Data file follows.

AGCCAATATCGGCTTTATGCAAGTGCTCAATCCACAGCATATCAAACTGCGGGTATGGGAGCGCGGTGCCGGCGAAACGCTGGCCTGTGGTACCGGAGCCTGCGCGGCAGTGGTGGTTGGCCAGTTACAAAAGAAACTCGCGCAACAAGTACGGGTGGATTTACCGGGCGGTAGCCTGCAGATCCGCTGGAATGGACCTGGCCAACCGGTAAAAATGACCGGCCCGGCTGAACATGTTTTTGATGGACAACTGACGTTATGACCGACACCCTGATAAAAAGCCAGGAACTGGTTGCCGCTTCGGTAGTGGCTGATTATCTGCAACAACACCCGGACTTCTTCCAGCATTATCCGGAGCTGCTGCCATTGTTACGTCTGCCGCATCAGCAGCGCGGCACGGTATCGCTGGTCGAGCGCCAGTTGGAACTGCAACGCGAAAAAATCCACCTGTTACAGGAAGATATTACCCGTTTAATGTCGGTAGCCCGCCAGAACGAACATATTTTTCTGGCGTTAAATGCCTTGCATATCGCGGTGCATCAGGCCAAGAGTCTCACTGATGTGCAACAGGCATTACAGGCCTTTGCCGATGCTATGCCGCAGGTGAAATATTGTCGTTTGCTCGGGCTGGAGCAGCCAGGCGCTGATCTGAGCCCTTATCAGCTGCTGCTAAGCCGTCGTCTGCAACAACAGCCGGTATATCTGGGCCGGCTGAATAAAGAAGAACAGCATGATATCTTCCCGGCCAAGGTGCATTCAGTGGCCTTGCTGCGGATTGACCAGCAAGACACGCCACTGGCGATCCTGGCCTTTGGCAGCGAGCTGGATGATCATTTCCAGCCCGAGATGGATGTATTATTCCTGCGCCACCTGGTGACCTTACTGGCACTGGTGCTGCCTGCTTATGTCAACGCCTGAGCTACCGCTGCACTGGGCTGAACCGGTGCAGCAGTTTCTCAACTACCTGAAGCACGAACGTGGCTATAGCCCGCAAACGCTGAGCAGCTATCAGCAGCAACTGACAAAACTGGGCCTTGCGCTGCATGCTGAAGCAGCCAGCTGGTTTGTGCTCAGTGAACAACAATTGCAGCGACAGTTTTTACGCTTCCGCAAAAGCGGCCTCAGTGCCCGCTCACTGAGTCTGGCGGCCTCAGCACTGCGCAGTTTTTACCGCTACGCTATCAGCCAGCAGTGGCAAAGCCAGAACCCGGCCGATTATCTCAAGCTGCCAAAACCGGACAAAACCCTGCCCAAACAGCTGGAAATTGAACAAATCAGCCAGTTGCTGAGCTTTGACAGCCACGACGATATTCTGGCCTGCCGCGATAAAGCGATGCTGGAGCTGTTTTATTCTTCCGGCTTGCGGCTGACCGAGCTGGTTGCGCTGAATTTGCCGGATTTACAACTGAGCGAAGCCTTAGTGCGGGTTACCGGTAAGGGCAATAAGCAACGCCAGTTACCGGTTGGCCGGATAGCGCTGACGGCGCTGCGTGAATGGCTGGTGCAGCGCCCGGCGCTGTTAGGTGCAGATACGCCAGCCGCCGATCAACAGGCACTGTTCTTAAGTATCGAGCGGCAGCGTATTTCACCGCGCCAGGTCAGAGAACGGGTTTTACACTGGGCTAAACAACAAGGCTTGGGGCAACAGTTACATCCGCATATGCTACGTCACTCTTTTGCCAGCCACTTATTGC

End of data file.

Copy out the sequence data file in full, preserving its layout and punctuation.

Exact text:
AGCCAATATCGGCTTTATGCAAGTGCTCAATCCACAGCATATCAAACTGCGGGTATGGGAGCGCGGTGCCGGCGAAACGCTGGCCTGTGGTACCGGAGCCTGCGCGGCAGTGGTGGTTGGCCAGTTACAAAAGAAACTCGCGCAACAAGTACGGGTGGATTTACCGGGCGGTAGCCTGCAGATCCGCTGGAATGGACCTGGCCAACCGGTAAAAATGACCGGCCCGGCTGAACATGTTTTTGATGGACAACTGACGTTATGACCGACACCCTGATAAAAAGCCAGGAACTGGTTGCCGCTTCGGTAGTGGCTGATTATCTGCAACAACACCCGGACTTCTTCCAGCATTATCCGGAGCTGCTGCCATTGTTACGTCTGCCGCATCAGCAGCGCGGCACGGTATCGCTGGTCGAGCGCCAGTTGGAACTGCAACGCGAAAAAATCCACCTGTTACAGGAAGATATTACCCGTTTAATGTCGGTAGCCCGCCAGAACGAACATATTTTTCTGGCGTTAAATGCCTTGCATATCGCGGTGCATCAGGCCAAGAGTCTCACTGATGTGCAACAGGCATTACAGGCCTTTGCCGATGCTATGCCGCAGGTGAAATATTGTCGTTTGCTCGGGCTGGAGCAGCCAGGCGCTGATCTGAGCCCTTATCAGCTGCTGCTAAGCCGTCGTCTGCAACAACAGCCGGTATATCTGGGCCGGCTGAATAAAGAAGAACAGCATGATATCTTCCCGGCCAAGGTGCATTCAGTGGCCTTGCTGCGGATTGACCAGCAAGACACGCCACTGGCGATCCTGGCCTTTGGCAGCGAGCTGGATGATCATTTCCAGCCCGAGATGGATGTATTATTCCTGCGCCACCTGGTGACCTTACTGGCACTGGTGCTGCCTGCTTATGTCAACGCCTGAGCTACCGCTGCACTGGGCTGAACCGGTGCAGCAGTTTCTCAACTACCTGAAGCACGAACGTGGCTATAGCCCGCAAACGCTGAGCAGCTATCAGCAGCAACTGACAAAACTGGGCCTTGCGCTGCATGCTGAAGCAGCCAGCTGGTTTGTGCTCAGTGAACAACAATTGCAGCGACAGTTTTTACGCTTCCGCAAAAGCGGCCTCAGTGCCCGCTCACTGAGTCTGGCGGCCTCAGCACTGCGCAGTTTTTACCGCTACGCTATCAGCCAGCAGTGGCAAAGCCAGAACCCGGCCGATTATCTCAAGCTGCCAAAACCGGACAAAACCCTGCCCAAACAGCTGGAAATTGAACAAATCAGCCAGTTGCTGAGCTTTGACAGCCACGACGATATTCTGGCCTGCCGCGATAAAGCGATGCTGGAGCTGTTTTATTCTTCCGGCTTGCGGCTGACCGAGCTGGTTGCGCTGAATTTGCCGGATTTACAACTGAGCGAAGCCTTAGTGCGGGTTACCGGTAAGGGCAATAAGCAACGCCAGTTACCGGTTGGCCGGATAGCGCTGACGGCGCTGCGTGAATGGCTGGTGCAGCGCCCGGCGCTGTTAGGTGCAGATACGCCAGCCGCCGATCAACAGGCACTGTTCTTAAGTATCGAGCGGCAGCGTATTTCACCGCGCCAGGTCAGAGAACGGGTTTTACACTGGGCTAAACAACAAGGCTTGGGGCAACAGTTACATCCGCATATGCTACGTCACTCTTTTGCCAGCCACTTATTGC